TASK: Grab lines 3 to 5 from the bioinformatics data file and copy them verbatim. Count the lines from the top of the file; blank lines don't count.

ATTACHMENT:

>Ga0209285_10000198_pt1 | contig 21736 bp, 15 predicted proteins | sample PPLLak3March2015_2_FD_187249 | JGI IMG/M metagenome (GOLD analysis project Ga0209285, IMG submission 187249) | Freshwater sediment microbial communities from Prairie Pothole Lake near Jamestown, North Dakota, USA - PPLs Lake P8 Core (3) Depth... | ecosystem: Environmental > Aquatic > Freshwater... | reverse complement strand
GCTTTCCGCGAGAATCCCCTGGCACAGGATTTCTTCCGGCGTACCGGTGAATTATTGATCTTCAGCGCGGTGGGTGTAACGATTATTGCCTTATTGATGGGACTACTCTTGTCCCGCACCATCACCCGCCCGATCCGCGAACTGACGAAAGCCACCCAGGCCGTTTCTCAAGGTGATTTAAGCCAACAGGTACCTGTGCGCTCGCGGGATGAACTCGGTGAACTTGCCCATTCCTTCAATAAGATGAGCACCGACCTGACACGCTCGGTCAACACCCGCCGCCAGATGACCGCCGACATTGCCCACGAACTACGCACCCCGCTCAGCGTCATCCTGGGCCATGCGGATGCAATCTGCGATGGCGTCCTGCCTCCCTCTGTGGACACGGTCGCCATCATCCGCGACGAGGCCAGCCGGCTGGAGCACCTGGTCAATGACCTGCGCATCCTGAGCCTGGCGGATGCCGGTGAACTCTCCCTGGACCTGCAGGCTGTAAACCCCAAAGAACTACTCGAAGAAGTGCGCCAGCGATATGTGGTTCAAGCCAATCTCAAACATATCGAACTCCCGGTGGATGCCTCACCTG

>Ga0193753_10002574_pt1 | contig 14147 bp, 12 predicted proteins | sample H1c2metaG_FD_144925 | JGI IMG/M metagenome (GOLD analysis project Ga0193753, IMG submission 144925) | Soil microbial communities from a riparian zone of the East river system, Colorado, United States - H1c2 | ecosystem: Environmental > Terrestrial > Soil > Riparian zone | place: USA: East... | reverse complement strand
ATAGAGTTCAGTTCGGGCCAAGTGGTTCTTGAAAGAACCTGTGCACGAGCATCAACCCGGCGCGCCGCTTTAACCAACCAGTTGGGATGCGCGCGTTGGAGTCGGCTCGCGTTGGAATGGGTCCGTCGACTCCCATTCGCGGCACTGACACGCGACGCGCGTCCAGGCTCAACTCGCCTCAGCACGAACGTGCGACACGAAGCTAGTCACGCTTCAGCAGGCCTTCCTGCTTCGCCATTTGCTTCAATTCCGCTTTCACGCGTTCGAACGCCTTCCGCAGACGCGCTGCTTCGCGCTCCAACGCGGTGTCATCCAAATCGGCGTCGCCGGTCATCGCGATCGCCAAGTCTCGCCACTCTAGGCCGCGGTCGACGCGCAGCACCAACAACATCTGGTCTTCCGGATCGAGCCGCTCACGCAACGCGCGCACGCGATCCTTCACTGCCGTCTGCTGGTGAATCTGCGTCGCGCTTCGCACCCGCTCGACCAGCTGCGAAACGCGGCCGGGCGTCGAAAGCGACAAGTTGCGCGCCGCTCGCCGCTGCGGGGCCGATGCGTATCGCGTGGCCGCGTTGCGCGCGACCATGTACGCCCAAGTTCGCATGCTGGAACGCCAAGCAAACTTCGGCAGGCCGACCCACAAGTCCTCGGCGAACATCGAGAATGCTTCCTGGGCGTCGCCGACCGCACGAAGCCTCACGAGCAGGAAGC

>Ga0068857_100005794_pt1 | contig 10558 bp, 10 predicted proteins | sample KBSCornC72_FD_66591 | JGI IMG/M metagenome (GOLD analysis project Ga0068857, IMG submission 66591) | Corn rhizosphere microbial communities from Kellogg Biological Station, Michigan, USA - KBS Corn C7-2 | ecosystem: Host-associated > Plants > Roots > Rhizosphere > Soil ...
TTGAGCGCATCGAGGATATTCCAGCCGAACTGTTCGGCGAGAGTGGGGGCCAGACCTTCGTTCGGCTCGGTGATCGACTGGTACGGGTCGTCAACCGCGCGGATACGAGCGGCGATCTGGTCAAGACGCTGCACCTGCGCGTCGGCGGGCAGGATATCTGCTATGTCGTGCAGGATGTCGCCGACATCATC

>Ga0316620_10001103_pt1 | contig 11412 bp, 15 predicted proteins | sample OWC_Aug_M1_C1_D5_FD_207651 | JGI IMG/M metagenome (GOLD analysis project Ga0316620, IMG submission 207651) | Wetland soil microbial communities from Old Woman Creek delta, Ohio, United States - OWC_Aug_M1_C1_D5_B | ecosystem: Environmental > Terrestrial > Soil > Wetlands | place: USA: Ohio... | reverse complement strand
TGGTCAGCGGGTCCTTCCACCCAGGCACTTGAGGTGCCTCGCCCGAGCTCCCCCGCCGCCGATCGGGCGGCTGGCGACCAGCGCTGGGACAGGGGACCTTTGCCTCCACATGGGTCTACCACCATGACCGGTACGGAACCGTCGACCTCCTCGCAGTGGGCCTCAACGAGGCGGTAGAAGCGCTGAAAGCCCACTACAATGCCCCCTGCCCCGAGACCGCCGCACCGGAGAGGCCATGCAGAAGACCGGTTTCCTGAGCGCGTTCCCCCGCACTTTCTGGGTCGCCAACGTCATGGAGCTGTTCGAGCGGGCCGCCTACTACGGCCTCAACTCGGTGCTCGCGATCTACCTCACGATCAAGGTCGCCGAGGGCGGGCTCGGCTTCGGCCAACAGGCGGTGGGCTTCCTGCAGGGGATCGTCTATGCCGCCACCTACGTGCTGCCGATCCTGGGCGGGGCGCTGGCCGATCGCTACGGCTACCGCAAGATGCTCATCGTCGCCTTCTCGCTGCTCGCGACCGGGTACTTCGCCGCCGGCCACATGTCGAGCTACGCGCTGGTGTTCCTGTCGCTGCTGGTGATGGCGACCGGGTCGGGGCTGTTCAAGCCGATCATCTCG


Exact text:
>Ga0193753_10002574_pt1 | contig 14147 bp, 12 predicted proteins | sample H1c2metaG_FD_144925 | JGI IMG/M metagenome (GOLD analysis project Ga0193753, IMG submission 144925) | Soil microbial communities from a riparian zone of the East river system, Colorado, United States - H1c2 | ecosystem: Environmental > Terrestrial > Soil > Riparian zone | place: USA: East... | reverse complement strand
ATAGAGTTCAGTTCGGGCCAAGTGGTTCTTGAAAGAACCTGTGCACGAGCATCAACCCGGCGCGCCGCTTTAACCAACCAGTTGGGATGCGCGCGTTGGAGTCGGCTCGCGTTGGAATGGGTCCGTCGACTCCCATTCGCGGCACTGACACGCGACGCGCGTCCAGGCTCAACTCGCCTCAGCACGAACGTGCGACACGAAGCTAGTCACGCTTCAGCAGGCCTTCCTGCTTCGCCATTTGCTTCAATTCCGCTTTCACGCGTTCGAACGCCTTCCGCAGACGCGCTGCTTCGCGCTCCAACGCGGTGTCATCCAAATCGGCGTCGCCGGTCATCGCGATCGCCAAGTCTCGCCACTCTAGGCCGCGGTCGACGCGCAGCACCAACAACATCTGGTCTTCCGGATCGAGCCGCTCACGCAACGCGCGCACGCGATCCTTCACTGCCGTCTGCTGGTGAATCTGCGTCGCGCTTCGCACCCGCTCGACCAGCTGCGAAACGCGGCCGGGCGTCGAAAGCGACAAGTTGCGCGCCGCTCGCCGCTGCGGGGCCGATGCGTATCGCGTGGCCGCGTTGCGCGCGACCATGTACGCCCAAGTTCGCATGCTGGAACGCCAAGCAAACTTCGGCAGGCCGACCCACAAGTCCTCGGCGAACATCGAGAATGCTTCCTGGGCGTCGCCGACCGCACGAAGCCTCACGAGCAGGAAGC

>Ga0068857_100005794_pt1 | contig 10558 bp, 10 predicted proteins | sample KBSCornC72_FD_66591 | JGI IMG/M metagenome (GOLD analysis project Ga0068857, IMG submission 66591) | Corn rhizosphere microbial communities from Kellogg Biological Station, Michigan, USA - KBS Corn C7-2 | ecosystem: Host-associated > Plants > Roots > Rhizosphere > Soil ...